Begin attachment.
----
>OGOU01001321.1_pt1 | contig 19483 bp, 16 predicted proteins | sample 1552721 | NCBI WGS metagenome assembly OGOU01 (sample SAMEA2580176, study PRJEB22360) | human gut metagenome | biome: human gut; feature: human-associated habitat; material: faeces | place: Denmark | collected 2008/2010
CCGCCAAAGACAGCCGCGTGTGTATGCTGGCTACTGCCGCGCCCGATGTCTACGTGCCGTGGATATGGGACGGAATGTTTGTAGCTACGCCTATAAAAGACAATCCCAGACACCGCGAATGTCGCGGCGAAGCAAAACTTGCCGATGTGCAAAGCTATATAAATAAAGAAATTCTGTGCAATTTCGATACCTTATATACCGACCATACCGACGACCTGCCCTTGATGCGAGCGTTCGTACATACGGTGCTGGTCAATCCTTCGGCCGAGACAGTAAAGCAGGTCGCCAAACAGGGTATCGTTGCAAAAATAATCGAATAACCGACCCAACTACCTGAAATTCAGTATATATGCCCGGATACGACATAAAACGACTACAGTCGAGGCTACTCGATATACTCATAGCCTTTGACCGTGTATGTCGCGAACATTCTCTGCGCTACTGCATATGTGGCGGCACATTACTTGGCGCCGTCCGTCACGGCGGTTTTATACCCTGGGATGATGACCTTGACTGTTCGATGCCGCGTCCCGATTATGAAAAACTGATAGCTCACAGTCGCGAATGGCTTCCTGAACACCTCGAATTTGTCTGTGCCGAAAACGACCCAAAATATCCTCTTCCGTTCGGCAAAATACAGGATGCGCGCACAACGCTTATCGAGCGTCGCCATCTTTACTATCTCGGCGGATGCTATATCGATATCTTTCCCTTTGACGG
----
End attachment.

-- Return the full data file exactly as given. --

>OGOU01001321.1_pt1 | contig 19483 bp, 16 predicted proteins | sample 1552721 | NCBI WGS metagenome assembly OGOU01 (sample SAMEA2580176, study PRJEB22360) | human gut metagenome | biome: human gut; feature: human-associated habitat; material: faeces | place: Denmark | collected 2008/2010
CCGCCAAAGACAGCCGCGTGTGTATGCTGGCTACTGCCGCGCCCGATGTCTACGTGCCGTGGATATGGGACGGAATGTTTGTAGCTACGCCTATAAAAGACAATCCCAGACACCGCGAATGTCGCGGCGAAGCAAAACTTGCCGATGTGCAAAGCTATATAAATAAAGAAATTCTGTGCAATTTCGATACCTTATATACCGACCATACCGACGACCTGCCCTTGATGCGAGCGTTCGTACATACGGTGCTGGTCAATCCTTCGGCCGAGACAGTAAAGCAGGTCGCCAAACAGGGTATCGTTGCAAAAATAATCGAATAACCGACCCAACTACCTGAAATTCAGTATATATGCCCGGATACGACATAAAACGACTACAGTCGAGGCTACTCGATATACTCATAGCCTTTGACCGTGTATGTCGCGAACATTCTCTGCGCTACTGCATATGTGGCGGCACATTACTTGGCGCCGTCCGTCACGGCGGTTTTATACCCTGGGATGATGACCTTGACTGTTCGATGCCGCGTCCCGATTATGAAAAACTGATAGCTCACAGTCGCGAATGGCTTCCTGAACACCTCGAATTTGTCTGTGCCGAAAACGACCCAAAATATCCTCTTCCGTTCGGCAAAATACAGGATGCGCGCACAACGCTTATCGAGCGTCGCCATCTTTACTATCTCGGCGGATGCTATATCGATATCTTTCCCTTTGACGG